Beware of manufactured political patriarchal ideas peddled on the religious market, often by well-meaning, zealous folk. It is okay to question. Employ critical thinking in what you are being told to believe. You have one short life to live, dear friend. If you have a faith – may that faith bring you joy, freedom, grace and love.

There is neither Jew nor Gentile, neither slave nor free, nor is there male and female, for you are all one in Christ Jesus. Galatians 3:28

Epilogue: For those wondering … my partner and I are very comfortable holding differences. We see it as part of human relationship. We are partners in life, so of course we will discuss anything that impacts our lives – including a radio interview. Sorry to disappoint the detractors.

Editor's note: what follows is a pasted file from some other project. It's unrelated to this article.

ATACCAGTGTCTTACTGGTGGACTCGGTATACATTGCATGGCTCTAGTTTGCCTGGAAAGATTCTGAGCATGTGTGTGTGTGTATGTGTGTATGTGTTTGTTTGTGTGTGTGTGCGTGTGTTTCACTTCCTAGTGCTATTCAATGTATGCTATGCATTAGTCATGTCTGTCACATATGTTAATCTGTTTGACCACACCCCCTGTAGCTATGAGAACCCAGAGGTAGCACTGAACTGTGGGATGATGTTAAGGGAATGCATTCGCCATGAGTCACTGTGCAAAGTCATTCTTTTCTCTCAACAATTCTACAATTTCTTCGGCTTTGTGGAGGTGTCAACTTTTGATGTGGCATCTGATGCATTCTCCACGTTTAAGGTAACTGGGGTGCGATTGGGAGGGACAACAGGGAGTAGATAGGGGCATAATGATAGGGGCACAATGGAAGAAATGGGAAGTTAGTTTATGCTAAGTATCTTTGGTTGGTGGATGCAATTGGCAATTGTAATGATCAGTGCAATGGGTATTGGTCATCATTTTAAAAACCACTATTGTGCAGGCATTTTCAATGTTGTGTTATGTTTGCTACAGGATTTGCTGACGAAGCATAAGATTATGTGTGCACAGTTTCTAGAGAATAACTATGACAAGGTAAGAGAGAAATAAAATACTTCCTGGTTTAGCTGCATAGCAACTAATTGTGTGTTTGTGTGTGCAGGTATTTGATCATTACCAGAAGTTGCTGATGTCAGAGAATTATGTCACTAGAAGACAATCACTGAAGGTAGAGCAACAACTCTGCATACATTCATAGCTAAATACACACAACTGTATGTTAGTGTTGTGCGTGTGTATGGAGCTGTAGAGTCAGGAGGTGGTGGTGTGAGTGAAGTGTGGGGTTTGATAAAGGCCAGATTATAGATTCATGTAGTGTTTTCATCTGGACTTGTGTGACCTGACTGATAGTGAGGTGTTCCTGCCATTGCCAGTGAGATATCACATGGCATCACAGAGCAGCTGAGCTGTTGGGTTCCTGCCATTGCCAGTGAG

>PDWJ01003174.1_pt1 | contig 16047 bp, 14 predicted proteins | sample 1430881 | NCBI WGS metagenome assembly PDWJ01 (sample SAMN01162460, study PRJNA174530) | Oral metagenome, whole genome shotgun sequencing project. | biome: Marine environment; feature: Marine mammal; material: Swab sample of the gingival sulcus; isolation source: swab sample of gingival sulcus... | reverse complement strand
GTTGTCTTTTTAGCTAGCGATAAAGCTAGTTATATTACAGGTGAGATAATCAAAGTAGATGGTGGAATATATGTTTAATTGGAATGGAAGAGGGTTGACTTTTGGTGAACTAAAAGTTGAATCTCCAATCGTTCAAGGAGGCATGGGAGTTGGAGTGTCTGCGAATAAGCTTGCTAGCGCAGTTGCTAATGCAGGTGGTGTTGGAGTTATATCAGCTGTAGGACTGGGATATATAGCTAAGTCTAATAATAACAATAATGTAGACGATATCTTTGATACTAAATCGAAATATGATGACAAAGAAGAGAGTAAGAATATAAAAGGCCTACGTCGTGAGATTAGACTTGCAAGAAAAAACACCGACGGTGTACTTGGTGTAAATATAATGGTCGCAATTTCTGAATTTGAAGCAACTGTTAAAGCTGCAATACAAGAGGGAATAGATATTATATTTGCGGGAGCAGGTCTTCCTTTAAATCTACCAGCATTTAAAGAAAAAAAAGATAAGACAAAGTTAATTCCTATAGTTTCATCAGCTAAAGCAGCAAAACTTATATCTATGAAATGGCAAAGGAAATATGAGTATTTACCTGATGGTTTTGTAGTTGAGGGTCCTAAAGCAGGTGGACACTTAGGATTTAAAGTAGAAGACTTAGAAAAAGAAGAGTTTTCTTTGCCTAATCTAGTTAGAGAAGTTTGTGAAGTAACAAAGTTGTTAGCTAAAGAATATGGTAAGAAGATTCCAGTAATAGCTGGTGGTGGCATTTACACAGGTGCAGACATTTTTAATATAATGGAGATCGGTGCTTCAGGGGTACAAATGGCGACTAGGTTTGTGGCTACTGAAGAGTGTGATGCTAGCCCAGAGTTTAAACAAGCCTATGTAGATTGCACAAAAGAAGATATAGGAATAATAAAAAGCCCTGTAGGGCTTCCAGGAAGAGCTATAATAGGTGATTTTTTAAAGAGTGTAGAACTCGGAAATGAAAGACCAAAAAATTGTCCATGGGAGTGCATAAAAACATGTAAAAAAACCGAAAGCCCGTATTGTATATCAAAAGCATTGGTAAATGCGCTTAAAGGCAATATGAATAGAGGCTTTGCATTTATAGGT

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Mama Mia! God as Mother?

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“Mother is the name of God in the lips and hearts of little children” – William Makepeace Thackeray